The inspector keeps speaking, about the New York State Police and being contacted by the FBI and providing an escort to the airport. But soon his words turn to fog, and all Lyla can hear is the thump of her own heart. She drops her bag. Her legs give out from under her. Claude and Gigi catch her before she hits the floor.

 

 

Day Two


By the time Lyla arrives at her country home in the tiny Catskills town of Shady, she hasn’t slept or eaten in more than twenty-four hours. Everything feels blurry and surreal—the brightness and cool of the early spring day, the crunch of her sneakered feet on the gravel driveway as she hurries to the door, Gigi trailing after her. As she runs, she notices two parked police cars and a few dark sedans she doesn’t recognize.

“God,” she whispers, wanting to pray herself awake. Please let this be a dream. Please let this just be a terrible dream . . .

She disables the alarm and pulls open the front door, her breath echoing throughout the empty great room, the house heavy and dull from the lack of her, the lack of Fidelity, her Fidelity. Her baby. What would I be without her? What sort of horrible thing would I be?

She hears her own voice, calling out her daughter’s name. And then another deeper one booming from the kitchen.

“Ly! Is that you?”

She follows the voice. He’s here. Nolan’s here. Nolan Carnes, her husband. Her soul mate, she’s called him in the press, which has, in turn, fused their names. Lylan. Nola. McCarnes. Ironic, really, since Lyla and Nolan, the human beings, aren’t fused at all. In fact, they’re rarely in the same zip code.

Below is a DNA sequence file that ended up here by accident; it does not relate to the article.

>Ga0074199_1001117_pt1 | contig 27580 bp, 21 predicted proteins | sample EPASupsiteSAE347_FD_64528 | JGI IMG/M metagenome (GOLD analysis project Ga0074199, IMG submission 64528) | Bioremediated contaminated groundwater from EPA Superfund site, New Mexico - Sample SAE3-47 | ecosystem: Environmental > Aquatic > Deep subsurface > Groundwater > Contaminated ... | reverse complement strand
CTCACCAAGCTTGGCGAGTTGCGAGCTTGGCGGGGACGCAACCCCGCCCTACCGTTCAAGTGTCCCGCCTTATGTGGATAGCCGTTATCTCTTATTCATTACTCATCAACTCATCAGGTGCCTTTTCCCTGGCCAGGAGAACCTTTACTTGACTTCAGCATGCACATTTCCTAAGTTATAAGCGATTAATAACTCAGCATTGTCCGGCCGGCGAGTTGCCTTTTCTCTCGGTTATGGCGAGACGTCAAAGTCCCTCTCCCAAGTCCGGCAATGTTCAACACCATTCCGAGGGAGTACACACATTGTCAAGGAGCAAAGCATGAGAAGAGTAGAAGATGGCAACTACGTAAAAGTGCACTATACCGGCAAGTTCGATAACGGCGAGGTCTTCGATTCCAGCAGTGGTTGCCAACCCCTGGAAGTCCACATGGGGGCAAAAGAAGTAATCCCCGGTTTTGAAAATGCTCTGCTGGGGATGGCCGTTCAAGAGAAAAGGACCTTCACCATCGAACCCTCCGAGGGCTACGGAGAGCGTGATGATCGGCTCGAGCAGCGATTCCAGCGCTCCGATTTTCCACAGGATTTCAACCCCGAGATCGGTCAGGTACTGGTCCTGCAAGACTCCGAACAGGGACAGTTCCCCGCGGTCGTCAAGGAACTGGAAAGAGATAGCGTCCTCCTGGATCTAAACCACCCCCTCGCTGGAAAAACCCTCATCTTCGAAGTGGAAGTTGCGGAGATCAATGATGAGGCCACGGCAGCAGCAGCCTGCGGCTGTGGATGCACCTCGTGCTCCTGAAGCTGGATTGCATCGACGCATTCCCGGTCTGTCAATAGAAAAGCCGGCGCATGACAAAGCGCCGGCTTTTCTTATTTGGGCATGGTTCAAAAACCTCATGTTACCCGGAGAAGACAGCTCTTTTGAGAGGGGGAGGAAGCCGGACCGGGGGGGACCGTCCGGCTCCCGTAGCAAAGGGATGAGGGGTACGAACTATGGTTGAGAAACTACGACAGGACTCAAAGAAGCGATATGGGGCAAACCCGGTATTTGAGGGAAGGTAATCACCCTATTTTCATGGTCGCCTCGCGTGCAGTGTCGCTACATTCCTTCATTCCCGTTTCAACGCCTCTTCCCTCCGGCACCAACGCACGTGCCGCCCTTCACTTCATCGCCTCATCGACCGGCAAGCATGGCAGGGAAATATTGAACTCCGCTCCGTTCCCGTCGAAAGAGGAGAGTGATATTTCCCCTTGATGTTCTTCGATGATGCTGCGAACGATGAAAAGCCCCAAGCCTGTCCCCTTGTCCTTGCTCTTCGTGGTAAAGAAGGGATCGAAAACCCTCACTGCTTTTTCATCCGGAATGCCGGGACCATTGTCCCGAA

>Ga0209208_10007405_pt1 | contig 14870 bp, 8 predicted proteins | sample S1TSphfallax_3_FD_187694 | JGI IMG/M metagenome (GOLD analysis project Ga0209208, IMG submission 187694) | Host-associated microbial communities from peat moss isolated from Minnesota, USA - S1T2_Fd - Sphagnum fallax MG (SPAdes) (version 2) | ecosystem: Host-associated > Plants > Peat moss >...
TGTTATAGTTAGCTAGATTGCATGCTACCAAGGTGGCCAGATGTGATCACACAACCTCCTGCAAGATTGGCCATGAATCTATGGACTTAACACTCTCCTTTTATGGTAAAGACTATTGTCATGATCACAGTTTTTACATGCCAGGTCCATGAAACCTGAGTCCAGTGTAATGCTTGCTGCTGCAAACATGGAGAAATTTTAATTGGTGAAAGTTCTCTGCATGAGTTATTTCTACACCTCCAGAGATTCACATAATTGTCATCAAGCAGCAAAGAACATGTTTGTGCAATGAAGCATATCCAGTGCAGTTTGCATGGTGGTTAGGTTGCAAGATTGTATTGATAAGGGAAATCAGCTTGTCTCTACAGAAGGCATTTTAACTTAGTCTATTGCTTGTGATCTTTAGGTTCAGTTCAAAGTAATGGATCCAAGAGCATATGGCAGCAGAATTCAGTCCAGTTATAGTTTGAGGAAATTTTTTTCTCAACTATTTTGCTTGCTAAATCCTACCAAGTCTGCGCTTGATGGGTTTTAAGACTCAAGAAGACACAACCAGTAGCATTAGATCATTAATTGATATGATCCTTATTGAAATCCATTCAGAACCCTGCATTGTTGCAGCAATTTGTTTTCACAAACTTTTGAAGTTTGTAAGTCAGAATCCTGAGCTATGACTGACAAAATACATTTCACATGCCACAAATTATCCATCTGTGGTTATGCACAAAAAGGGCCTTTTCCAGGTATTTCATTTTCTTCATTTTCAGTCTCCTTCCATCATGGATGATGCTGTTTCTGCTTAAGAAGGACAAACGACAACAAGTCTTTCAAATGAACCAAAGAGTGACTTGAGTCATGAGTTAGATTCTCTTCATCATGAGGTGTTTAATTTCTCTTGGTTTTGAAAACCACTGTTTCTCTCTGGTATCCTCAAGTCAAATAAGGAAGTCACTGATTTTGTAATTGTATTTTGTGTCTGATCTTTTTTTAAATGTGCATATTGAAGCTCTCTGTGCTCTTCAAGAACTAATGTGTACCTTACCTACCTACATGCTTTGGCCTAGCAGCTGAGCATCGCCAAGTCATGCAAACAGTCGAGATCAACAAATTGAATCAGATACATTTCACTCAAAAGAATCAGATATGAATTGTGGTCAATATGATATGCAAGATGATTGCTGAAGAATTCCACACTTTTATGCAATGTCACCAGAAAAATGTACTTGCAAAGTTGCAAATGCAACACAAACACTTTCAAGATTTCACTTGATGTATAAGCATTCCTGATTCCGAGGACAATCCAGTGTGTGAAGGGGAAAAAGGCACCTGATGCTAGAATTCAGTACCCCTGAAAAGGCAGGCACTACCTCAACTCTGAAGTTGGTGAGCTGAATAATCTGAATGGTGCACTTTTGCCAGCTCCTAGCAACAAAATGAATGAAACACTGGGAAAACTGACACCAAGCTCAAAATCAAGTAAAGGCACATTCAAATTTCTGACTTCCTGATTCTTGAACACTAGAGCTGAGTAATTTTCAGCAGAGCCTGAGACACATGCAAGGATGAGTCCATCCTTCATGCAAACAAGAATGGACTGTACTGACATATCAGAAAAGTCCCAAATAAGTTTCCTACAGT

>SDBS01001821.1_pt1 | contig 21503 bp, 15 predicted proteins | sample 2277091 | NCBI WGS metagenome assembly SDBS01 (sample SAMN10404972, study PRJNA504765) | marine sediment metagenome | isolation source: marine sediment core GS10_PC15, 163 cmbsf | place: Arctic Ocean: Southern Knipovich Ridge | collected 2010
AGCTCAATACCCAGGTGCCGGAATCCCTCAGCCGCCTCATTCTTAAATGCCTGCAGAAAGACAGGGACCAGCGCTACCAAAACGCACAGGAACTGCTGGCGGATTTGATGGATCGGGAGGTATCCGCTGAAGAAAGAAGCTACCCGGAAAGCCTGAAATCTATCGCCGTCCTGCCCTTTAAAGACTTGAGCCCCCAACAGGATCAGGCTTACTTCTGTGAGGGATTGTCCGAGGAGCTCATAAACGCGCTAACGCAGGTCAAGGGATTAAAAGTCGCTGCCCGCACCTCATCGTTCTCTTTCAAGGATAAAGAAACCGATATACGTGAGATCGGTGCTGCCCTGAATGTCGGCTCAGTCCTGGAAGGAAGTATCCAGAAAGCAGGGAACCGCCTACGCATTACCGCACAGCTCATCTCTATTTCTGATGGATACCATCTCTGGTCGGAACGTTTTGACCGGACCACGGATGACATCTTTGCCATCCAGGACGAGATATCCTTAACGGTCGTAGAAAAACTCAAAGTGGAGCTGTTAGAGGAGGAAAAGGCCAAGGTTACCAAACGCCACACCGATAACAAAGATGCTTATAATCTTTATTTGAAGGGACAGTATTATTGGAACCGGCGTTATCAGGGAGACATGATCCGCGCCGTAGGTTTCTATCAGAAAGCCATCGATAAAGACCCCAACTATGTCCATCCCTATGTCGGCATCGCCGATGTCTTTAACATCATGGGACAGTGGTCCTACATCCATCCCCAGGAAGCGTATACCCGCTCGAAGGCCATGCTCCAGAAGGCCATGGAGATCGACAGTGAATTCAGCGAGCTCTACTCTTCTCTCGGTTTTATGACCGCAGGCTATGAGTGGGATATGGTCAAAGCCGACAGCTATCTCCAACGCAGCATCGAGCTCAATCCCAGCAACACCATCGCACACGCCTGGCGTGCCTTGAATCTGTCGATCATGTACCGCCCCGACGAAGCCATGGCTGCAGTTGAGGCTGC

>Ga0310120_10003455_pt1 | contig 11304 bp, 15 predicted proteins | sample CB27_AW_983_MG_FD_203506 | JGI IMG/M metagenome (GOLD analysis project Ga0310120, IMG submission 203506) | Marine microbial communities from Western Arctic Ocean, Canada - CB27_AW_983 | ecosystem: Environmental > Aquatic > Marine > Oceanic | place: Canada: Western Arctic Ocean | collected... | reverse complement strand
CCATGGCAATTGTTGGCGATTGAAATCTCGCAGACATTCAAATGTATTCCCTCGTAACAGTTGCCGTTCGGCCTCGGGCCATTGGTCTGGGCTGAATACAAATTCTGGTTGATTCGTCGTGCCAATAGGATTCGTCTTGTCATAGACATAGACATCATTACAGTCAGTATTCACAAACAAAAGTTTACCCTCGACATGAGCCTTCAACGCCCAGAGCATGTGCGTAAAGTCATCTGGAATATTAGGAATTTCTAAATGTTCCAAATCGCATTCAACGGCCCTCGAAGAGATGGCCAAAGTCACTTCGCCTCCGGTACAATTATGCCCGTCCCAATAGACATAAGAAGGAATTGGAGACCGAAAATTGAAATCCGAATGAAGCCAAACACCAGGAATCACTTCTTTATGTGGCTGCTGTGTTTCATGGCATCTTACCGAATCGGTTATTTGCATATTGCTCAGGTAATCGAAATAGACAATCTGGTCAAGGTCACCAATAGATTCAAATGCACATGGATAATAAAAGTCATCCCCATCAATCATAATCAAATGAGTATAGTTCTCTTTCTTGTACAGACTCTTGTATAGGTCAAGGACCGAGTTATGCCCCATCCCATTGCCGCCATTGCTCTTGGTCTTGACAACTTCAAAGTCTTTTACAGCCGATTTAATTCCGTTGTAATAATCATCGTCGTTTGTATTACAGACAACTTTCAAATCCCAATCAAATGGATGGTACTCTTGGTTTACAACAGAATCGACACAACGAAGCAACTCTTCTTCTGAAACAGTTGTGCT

The magazines ship you and Daddy, Fidelity told her once last year. Fidelity, fluent in preteen speak, even at the age of seven. When Lyla had asked her what that meant, Fidelity had said, It makes them happy to think of the two of you together.

Do you feel that way too? Lyla had said. Do you ship me and Daddy?

Fidelity had just giggled. You sound funny when you say that, Mommy.

Lyla calls out Nolan’s name. It feels strange on her lips. For the past six weeks, he’s been in the wilds of the Arizona desert, some bleak spot with patchy cell phone service, shooting an as-yet-untitled Netflix movie that takes place after the apocalypse. She hasn’t spoken to Nolan or even texted with him in more than two weeks.

Thinking about him during the plane trip back to New York, Lyla had wondered if Nolan even knew about Fidelity’s disappearance. She imagined it might have been difficult even for the police to track him down.

Lyla had pictured her husband with a prop gun in his hands, sweat stains sprayed onto his tight, ripped T-shirt, acting out a pretend crisis as a real one unfolded back at home. She’d texted him herself. Left voice mail messages. But all went unanswered.

“Nolan,” she calls out again, her voice cracking as she moves into the kitchen, where her husband sits at the long table they’d had custom made from the door of an eighteenth-century barn, the bright pool of the skylight pouring down on him. Nolan is bearded and rangy from the pretend crisis of his movie, and for the briefest of moments, she doesn’t recognize him. But then he looks up at her, his eyes red rimmed and shattered, and he’s Nolan again. The father of her child.

Also at the table are Fidelity’s nanny, Courtney; two uniformed police officers; Nolan’s bodyguards, Aziz and Jerry; and a staid-looking group of suits Lyla has never seen before—three young men and one young woman, all staring at her as though she’s a bomb about to detonate. By now Gigi is in the room, too, and Lyla feels surrounded. She wants to scream.

Nolan moves toward Lyla and takes her in his arms. She smells the sweat on him, the panic, and everything shifts focus—from a nightmare to something awfully, unquestionably real. Fidelity is gone. Fidelity is gone. Fidelity is gone. Lyla’s stomach clenches up, her vision blurs, and her head turns swimmy. She feels as though she may faint again but wills herself not to.